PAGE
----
Banking sector cheapest in UK; RBS could pay a dividend

RBS-Building-2012-700x450.jpgThe banking sector is now the cheapest sector in the UK, according to data from TD Direct Investing, with trading in banking stocks increasing by 29 per cent in 2016.

Michelle McGrade, CIO, TD Direct Investing, says UK banks are now “returning to form” having rebuilt their balance sheets after the fallout from the financial crisis, which saw banks’ share prices plummet and several suspend their dividend payments.

The five main UK banks release their annual results this week, and with dividend levels looking attractive, they “could be attractive to bargain-hunting investors” McGrade says.

In 2016, the banks paid out £10.4bn in dividends, according to Capita’s UK Dividend Monitor report last month. HSBC distributed £7.5bn, up 17 per cent year-on-year, while Lloyds – which in 2015 announced its first dividend since the Government bailout – announced a special dividend of £360m after seeing strong profit growth.

Laith Khalaf, senior Analyst at Hargreaves Lansdown, says there is potential for RBS to pay a dividend following the announcement the bank will not have to sell off Williams & Glyn. RBS shares rose 6 per cent on the news.

However Khalaf warns RBS still “has a plateful of problems to digest”.

“If RBS is relieved of the obligation to sell off Williams & Glyn, that would remove a major obstacle from the bank returning to some measure of normality, and even potentially paying a dividend, though it’s best not to count those chickens before they’re hatched,” Khalaf says. “Things are still challenging for the bank, it’s on course to report a ninth consecutive year of losses, and the light at the end of the tunnel is still obscured by US litigation and restructuring costs.”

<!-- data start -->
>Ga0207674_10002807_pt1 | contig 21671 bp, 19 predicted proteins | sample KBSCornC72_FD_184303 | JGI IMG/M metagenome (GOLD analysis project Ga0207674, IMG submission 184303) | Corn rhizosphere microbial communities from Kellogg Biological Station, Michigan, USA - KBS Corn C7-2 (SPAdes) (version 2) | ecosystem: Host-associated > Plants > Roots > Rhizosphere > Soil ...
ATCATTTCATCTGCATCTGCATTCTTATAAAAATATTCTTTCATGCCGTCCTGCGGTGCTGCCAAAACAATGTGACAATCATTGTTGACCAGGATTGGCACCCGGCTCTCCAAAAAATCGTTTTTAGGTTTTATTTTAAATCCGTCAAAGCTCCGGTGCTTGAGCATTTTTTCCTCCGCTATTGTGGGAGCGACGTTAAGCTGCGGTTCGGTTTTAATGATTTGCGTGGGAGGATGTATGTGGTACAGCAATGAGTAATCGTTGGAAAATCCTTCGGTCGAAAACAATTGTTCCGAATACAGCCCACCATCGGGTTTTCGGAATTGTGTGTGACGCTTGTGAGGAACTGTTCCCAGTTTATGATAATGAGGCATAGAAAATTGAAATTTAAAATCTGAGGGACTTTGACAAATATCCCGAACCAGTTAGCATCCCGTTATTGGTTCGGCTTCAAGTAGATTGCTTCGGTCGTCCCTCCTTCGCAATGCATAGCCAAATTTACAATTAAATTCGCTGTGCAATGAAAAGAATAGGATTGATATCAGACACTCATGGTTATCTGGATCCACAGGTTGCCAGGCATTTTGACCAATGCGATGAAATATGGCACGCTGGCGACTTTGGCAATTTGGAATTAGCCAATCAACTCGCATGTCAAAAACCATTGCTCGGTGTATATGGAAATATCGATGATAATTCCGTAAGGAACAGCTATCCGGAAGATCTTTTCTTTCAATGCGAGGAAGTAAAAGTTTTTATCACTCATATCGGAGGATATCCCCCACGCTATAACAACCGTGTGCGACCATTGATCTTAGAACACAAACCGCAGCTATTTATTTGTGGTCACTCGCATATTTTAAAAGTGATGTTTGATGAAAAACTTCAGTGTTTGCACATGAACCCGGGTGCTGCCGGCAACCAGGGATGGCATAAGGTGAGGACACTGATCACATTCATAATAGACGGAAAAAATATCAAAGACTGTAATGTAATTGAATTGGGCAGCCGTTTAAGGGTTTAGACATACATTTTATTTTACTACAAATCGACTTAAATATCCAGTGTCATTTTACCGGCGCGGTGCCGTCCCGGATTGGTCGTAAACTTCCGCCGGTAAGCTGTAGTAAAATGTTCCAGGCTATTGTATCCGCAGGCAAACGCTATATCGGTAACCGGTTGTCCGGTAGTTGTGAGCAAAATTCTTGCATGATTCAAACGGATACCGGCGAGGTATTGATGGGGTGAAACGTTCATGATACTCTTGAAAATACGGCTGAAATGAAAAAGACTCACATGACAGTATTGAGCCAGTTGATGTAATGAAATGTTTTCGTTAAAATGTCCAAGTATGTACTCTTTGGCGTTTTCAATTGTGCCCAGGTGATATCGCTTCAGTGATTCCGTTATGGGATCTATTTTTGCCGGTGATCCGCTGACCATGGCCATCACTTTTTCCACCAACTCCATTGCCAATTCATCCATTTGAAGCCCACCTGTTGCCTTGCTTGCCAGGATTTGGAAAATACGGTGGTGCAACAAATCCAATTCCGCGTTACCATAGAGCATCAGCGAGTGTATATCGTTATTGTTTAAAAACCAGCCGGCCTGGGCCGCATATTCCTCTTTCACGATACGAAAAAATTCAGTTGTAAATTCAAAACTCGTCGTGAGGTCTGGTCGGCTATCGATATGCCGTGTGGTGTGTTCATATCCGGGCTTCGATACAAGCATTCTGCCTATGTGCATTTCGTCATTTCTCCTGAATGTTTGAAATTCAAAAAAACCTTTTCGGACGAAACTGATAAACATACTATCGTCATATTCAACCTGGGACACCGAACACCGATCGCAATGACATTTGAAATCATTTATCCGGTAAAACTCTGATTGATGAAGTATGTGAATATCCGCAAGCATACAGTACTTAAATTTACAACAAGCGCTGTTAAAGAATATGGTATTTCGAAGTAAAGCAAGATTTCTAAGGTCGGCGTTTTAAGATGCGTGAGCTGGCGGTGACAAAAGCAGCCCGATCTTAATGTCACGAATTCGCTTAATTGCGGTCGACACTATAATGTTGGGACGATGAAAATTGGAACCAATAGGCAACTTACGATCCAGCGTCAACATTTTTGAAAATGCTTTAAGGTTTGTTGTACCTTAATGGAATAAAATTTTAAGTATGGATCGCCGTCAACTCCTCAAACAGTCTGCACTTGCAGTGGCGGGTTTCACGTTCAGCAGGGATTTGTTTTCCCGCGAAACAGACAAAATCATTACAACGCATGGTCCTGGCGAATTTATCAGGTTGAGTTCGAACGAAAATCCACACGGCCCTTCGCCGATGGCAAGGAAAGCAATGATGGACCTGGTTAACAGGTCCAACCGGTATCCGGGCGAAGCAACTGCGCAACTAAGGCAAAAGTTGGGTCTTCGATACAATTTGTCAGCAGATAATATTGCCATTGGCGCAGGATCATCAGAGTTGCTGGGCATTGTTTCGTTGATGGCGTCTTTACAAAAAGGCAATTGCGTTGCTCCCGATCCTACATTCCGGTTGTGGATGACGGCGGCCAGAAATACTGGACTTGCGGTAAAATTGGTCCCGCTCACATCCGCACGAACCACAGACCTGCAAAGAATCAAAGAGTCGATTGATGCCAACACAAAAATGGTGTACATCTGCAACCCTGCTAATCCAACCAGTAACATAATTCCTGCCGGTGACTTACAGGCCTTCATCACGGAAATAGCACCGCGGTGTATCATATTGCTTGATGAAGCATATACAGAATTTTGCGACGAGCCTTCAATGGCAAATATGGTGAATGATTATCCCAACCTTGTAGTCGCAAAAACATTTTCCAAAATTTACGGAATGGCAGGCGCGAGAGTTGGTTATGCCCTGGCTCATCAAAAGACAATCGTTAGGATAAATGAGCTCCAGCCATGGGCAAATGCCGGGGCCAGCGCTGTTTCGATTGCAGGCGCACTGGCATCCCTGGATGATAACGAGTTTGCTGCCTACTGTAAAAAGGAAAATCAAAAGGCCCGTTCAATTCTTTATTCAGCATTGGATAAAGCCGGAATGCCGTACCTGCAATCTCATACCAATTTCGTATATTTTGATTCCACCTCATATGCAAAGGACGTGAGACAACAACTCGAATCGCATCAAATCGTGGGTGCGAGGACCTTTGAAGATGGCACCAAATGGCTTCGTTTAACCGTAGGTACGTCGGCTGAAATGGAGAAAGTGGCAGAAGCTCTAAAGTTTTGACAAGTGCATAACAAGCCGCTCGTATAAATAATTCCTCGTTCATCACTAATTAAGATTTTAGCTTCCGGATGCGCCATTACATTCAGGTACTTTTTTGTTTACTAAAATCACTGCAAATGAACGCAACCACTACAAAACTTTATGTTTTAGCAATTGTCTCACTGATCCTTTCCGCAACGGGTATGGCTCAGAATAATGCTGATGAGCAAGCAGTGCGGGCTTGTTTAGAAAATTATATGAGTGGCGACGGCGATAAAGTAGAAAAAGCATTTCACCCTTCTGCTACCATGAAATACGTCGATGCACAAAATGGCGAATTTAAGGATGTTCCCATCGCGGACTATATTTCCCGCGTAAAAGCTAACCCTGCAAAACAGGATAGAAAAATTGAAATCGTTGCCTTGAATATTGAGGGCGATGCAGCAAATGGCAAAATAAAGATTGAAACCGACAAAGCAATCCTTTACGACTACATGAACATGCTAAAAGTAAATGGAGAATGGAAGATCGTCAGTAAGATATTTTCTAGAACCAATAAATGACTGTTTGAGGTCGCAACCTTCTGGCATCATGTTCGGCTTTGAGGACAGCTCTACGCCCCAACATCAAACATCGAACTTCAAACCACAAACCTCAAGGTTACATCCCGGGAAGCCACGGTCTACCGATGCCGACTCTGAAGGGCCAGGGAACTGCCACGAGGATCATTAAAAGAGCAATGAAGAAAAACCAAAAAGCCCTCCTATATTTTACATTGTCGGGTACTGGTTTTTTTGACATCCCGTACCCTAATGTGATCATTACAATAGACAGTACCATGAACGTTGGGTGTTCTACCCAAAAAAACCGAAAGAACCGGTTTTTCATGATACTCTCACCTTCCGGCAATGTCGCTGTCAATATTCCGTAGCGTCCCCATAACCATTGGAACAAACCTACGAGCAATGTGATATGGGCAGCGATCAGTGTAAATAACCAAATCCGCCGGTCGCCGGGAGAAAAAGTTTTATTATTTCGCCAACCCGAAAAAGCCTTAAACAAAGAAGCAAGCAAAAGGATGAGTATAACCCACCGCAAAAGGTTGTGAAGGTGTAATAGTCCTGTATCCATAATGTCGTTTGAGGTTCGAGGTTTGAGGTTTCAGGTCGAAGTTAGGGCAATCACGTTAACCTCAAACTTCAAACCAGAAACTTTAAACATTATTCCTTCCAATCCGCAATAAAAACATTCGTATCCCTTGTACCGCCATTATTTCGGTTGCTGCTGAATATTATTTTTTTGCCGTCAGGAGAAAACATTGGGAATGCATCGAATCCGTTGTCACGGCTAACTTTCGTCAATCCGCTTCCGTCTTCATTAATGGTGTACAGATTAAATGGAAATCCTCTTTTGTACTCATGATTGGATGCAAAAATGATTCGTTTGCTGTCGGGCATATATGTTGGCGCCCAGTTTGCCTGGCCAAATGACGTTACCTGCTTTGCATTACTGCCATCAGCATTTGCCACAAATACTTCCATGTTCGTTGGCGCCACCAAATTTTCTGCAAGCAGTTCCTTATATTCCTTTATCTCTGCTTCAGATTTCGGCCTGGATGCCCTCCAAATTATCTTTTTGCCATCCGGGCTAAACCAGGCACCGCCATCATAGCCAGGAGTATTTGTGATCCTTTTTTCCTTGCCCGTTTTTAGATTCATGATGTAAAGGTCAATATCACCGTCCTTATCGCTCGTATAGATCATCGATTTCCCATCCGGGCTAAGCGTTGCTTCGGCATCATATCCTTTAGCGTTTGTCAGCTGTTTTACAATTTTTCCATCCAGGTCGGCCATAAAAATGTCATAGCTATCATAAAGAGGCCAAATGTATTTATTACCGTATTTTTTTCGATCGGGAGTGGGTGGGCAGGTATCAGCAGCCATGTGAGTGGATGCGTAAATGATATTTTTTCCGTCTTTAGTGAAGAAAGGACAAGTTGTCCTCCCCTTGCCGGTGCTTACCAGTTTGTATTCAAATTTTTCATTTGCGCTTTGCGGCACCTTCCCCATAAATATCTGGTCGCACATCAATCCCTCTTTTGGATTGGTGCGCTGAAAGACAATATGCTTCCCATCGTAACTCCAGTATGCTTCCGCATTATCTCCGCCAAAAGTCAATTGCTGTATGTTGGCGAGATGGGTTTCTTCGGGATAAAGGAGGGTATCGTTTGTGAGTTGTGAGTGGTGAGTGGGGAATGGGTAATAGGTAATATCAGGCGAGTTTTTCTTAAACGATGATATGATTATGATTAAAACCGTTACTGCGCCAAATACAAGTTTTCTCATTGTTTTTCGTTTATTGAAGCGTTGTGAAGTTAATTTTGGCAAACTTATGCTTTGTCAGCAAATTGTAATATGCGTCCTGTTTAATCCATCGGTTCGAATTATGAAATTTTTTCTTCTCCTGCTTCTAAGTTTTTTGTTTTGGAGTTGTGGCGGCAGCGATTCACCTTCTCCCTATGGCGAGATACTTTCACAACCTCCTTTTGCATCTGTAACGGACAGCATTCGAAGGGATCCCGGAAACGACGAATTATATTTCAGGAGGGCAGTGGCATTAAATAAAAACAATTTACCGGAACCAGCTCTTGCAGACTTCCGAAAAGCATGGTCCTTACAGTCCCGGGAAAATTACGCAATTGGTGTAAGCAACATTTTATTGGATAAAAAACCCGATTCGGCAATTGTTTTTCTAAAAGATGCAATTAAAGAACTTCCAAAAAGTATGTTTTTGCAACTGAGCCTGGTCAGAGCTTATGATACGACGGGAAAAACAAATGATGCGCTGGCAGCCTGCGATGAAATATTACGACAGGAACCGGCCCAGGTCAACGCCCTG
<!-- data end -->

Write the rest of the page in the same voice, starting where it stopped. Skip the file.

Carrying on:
He adds: “Low interest rates continue to present a challenge for the core business of banking across the sector. However both HSBC and Standard Chartered have benefited from currency tailwinds, as has Barclays which is also seeing restructuring starting to finally gain traction. Lloyds still remains in decent shape, though it’s the canary in the coalmine as far as Brexit is concerned, given how thoroughly it is plugged into the grass roots of the UK economy.”

McGrade says challenger banks, such as Aldermore and Shawbrook, could disrupt the banking sector, with trades in such banks up 188 per cent over 2016. Overall, she says: “banks remain an attractive investment opportunity in the long term”. She names Schroder Income, Majedie UK Equity, JOHCM UK Dynamic and Old Mutual UK Alpha as funds with a significant allocation to financials.

“[Banks] will be beneficiaries when interest rates rise from their historic lows. While the timescale for rate rises remains uncertain, an upwards trajectory seems the most likely outcome which will allow banks to increase their margins. Their profitability will also be boosted by increasing inflation. In addition, banks continue to focus on cost-cutting to deal with economic and structural challenges.”